Most recently, a new Gallup poll indicates that most Kenyans who are identifying themselves as “registered voters” do not in fact have the required new voting cards. This raises several concerns: a lack of “civic education” as to what is going to be required in order to vote and confusion as to who is eligible; a big job ahead to get voters registered for the upcoming election; questions about the reliability of the opinion polling in distinguishing “registered voters” from other respondents. New Gallup release: “In Kenya: Most Registered Voters Lack Required Voting Card”.
The other significant development is continued campaign progress by Deputy Prime Minister Uhuru Kenyatta, indicted by the ICC on “crimes against humanity” charges and facing trial scheduled shortly after the first round of voting. The latest Synovate poll, as others have for months, show Prime Minister Odinga with a significant plurality lead, but Kenyatta continues to significantly outpace any rivals in second place. See Tom Maliti’s reporting at ICC Kenya Monitor: “Poll: Kenyatta Makes Biggest Gains in Kenya Presidential Race”. Kenyatta is now shown as running ahead of Odinga in a runoff. A few months ago, Odinga’s runoff standing looked difficult in some match-ups; his numbers have risen and then now fallen back.
The election is months away and it doesn’t make sense to get too excited about each new poll that comes out, but there are points of significance here. For one thing the polls continue to show that it is very difficult for any of the less established or “newer” candidates to get traction nationwide in a crowded field, leaving the scions of Kenya’s founding fathers who have previously run nationally and been national figures for many years as the primary contestants seen as viable. For another, while polls continue to show majority support for the ICC process, large numbers of Kenyans are simply not put off by the charges against Kenyatta, and the fact and nature of the charges themselves seem to work to some degree in his favor in establishing him as the dominant candidate from the Central Province/Mt. Kenya area and among his fellow Kikuyu.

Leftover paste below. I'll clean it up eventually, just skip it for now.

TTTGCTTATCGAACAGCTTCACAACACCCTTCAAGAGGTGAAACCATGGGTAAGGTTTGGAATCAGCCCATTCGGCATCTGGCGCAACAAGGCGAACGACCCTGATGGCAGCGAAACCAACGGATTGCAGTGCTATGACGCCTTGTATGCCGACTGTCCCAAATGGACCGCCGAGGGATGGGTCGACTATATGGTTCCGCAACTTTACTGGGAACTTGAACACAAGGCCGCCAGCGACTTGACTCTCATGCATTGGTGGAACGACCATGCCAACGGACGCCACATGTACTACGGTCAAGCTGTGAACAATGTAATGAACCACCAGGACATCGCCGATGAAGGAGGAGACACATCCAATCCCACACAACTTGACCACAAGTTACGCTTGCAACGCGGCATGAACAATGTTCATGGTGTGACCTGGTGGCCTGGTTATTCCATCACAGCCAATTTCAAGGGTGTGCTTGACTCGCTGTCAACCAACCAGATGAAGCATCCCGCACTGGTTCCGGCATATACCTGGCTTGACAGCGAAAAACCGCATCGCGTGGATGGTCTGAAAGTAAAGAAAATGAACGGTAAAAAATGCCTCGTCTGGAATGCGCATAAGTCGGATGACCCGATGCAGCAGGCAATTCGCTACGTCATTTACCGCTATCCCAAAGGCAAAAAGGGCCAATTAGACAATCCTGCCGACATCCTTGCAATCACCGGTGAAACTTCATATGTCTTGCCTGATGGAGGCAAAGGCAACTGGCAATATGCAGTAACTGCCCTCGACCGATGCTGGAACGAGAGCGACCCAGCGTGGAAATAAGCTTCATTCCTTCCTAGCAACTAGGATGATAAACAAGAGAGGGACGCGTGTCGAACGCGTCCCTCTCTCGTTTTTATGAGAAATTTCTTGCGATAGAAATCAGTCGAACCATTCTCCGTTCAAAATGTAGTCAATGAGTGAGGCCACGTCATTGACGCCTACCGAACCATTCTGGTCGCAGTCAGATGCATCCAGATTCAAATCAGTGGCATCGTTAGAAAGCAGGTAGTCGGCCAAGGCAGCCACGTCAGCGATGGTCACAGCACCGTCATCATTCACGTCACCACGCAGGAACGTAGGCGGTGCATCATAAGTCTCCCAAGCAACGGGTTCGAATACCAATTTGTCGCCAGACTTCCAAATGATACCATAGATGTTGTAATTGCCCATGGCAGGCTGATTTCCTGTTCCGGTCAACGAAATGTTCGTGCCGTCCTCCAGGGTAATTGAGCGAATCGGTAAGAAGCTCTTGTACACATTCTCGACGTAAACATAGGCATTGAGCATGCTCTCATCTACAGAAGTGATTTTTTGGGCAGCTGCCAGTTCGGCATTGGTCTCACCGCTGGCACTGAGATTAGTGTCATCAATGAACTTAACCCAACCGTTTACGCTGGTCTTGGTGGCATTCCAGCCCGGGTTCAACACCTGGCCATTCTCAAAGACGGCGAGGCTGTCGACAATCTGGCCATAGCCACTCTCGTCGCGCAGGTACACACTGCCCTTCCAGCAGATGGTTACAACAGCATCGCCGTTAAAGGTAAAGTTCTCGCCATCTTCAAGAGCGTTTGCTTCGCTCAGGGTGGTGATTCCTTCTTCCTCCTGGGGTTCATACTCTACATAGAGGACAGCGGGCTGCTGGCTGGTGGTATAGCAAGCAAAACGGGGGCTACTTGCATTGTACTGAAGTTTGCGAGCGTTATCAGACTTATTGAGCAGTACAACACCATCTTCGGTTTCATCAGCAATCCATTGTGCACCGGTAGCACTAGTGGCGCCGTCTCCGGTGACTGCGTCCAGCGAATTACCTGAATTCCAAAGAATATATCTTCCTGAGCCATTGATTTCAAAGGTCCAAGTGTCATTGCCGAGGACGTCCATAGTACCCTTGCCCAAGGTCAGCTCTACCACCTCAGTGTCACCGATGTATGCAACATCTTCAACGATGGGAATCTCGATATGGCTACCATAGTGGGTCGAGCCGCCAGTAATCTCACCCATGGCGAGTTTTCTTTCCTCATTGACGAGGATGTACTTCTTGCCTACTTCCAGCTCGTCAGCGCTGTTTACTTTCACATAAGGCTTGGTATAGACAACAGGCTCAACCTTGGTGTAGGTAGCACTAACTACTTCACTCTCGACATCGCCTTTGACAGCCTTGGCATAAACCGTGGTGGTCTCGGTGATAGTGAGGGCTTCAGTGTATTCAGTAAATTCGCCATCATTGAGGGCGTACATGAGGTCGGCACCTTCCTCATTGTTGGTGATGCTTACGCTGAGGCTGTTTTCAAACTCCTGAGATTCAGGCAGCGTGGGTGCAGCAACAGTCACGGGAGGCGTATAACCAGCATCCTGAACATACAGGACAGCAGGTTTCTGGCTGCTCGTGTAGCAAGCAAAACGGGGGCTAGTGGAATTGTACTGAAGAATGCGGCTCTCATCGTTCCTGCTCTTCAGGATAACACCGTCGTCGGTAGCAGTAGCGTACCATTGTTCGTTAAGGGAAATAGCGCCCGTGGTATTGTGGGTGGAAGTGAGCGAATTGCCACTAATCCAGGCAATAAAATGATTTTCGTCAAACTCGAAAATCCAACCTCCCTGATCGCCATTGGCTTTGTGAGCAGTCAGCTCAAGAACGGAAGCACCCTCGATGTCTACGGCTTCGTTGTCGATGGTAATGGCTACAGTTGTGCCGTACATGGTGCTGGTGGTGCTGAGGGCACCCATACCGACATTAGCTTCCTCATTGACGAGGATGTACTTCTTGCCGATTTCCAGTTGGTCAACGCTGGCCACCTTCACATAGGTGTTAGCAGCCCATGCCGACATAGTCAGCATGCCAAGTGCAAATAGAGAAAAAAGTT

Odinga, on the other hand, seems to be having some difficulty in generating new momentum. He’s been “the man to beat” since the last election so anyone who wants to bust open the race has to target him. The ethnic coalition that Odinga put together through his “Pentagon” that allowed him to poll the most votes nationally in 2007 (according to the exit poll and accounting for misconduct at the ECK) has proven itself to be for the most part a one-off campaign vehicle, like the competing ethnic coalition in Kibaki’s PNU. Odinga has limited power as Prime Minister but is hamstrung in running as an opposition/reformist candidate–always his milieu in the past–as a “principal” of the “Government of National Unity”.
In a one-on-one runoff, a hypothetical Kikuyu candidate with a strong ethnic base starts with a big advantage over a hypothetical Luo candidate with a strong ethnic base. Aside from the fact that there are nearly twice as many Kikuyu as Luo, the usual “tribal arithmetic” adds up more quickly from there for the Kikuyu. But neither Kenyatta nor Odinga is in the least bit “hypothetical”–they are unique individuals with strongly identifiable and well know strengths and weaknesses. “Tribalism” will matter and be a part of the campaigns, but it is not the only important factor. With the election five months away, there are many, many deals to be made and many of those to be broken or reconfigured before we really see what the lay of the land is in the presidential race.
It is not a bit too early, however, for the United States and other Western nations who have been much involved with Kenya these last few years to make some decisions about policy in terms of the interaction between the Kenyan presidential race and the ICC process. In the U.S., this may quickly fall in the lap of a new administration.